area, and number of contact points to the resulting mechanical

be controlled by external cooling. The nature of asperity con-

and electrical characteristics are the subject of many technical

tact and the resulting load-bearing area are assumed to be

papers [4] -[8]. The essence of this analytical and empirical

similar in the static and sliding conditions, and this is supported

work is expressed in the most useful relationships which

to some extent by the similar values of static and dynamic

follow.

friction coefficients. Thus the static contact resistance rela-

The widely applicable Amontons-Coulomb law of friction

tionship (3) is assumed to apply on the average to sliding

shows the friction force f to be proportional to the normal

electrical contacts, and this is also supported by some experi- a

contact load F and independent of the apparent contact area:

mental investigation [9] , [lo] . Usually, in electrical machines, ’

f=P (1) a spring load is applied to the brush and, with modifications

where /J is the friction coefficient, the constant of proportion- due to holder constraint and inertial effects, this establishes

the contact force. The resulting interface characteristics are

then determined by (l)-(3). In some situations, however,

Manuscript received May 15, 1980; revised October 23, 1980. This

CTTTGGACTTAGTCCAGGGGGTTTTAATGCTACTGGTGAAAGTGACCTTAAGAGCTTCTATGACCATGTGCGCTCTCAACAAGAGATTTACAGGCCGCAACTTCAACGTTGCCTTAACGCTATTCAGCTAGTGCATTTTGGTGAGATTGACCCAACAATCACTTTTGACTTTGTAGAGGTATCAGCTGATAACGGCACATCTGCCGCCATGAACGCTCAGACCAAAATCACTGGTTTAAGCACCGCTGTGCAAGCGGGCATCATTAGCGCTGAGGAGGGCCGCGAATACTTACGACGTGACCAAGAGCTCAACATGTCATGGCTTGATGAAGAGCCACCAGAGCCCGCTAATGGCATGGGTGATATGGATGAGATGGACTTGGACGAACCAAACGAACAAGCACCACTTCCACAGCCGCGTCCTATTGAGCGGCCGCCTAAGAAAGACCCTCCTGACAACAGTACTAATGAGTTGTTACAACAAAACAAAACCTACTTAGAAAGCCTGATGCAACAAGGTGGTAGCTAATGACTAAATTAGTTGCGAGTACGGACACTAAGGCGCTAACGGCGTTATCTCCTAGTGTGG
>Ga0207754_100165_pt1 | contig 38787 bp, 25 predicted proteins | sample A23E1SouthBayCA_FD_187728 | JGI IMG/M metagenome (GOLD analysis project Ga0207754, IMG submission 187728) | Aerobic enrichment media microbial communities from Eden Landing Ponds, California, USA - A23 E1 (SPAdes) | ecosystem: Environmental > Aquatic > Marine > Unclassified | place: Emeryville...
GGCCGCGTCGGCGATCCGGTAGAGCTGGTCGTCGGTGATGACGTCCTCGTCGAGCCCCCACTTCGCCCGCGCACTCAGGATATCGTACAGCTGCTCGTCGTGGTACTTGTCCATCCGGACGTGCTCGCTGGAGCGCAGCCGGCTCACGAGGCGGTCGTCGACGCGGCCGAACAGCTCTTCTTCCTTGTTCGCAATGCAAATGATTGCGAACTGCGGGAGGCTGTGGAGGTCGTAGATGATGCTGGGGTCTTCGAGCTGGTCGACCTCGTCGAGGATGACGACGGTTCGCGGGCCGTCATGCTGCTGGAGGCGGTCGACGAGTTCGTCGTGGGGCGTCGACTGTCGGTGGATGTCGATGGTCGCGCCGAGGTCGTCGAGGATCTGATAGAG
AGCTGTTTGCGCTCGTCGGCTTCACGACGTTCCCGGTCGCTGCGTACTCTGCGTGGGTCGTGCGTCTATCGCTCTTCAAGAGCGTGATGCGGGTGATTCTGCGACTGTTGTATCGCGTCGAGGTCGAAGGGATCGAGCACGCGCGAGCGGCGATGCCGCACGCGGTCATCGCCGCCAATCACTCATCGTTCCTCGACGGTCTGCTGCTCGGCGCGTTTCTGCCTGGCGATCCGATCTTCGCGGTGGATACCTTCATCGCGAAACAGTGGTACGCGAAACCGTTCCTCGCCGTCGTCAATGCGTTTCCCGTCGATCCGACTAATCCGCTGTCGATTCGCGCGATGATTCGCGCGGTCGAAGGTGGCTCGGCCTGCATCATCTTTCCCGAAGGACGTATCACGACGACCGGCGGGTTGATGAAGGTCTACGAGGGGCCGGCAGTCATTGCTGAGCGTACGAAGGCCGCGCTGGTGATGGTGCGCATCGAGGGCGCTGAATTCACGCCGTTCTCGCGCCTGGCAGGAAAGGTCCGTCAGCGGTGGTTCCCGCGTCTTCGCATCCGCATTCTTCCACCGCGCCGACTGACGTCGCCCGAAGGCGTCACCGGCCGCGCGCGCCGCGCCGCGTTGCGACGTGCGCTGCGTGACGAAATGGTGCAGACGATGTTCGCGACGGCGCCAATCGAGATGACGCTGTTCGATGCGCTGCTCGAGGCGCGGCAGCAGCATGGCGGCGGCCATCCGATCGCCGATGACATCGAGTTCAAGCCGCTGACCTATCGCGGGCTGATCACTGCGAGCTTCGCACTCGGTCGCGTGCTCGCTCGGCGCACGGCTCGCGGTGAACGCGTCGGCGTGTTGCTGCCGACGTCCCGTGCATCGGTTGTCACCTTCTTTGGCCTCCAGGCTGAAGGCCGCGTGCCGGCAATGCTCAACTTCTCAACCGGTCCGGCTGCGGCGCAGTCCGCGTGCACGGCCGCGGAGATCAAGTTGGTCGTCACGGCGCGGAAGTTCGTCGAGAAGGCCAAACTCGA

work was supported by the Advanced Research Projects Agency of the geometric constraints on wear rate directly influence the

Department of Defense under Contract N-00014-79-C-01 10 and moni- contact force or more generally the contact pressure under

tored by the Office of Naval Research. This paper was presented at the the brush face or between any sliding members. This phenom-

26th Annual Holrn Conference on Electrical Contacts, Chicago, IL,

September 29-October 1, 1980. enon has been considered for a few mechanical systems, such

The author is with the Westinghouse Research and Development as clutches, as discussed by Rabinowicz [ll] , [12]. The

Center, 1310 Beulah Rd., Pittsburgh, PA 15235. approach will be extended here to show the special signifi-

46 IEEE TFUNSACTIONS ON COMPONENTS, HYBRIDS, AND MANUFACTURING TECHNOLOGY, VOL. CHMT-4, NO. 1, MARCH 1981

cance for sliding contacts where the electrical resistance will Brush

be postulated for the functioning of lubricant constituents.

PRESSURE-WEAR THEORY T-

‘2

Nonuniform Velocity

Homopolar electrical machines with high excitation fields

commonly employ conical slip rings with their surfaces tangent

r ‘1

to the magnetic field lines [13], [14] . This minimizes the L

’ induced axial voltage in the ring and the circulating current

that results at the sliding interface. It is readily seen that

points along the axial width of the brush face have different

sliding velocities and thus have different travel distances which

are proportional to the radius at each point. Thus the manner

in which (2) is to be applied is not immediately clear.

The linear wear rate W at any point within a sliding inter-

face may be determined by writing (2) for an elemental area

Fig. 1. Rotor with brushes at different radial locations.

dA and finding the rate of change with respect to time

1dA = K(pdA)S

dlfdt = KpdSjdt

W=Kpv (4)

where I is the wear depth, p is the contact pressure, and u is

the sliding speed at that point.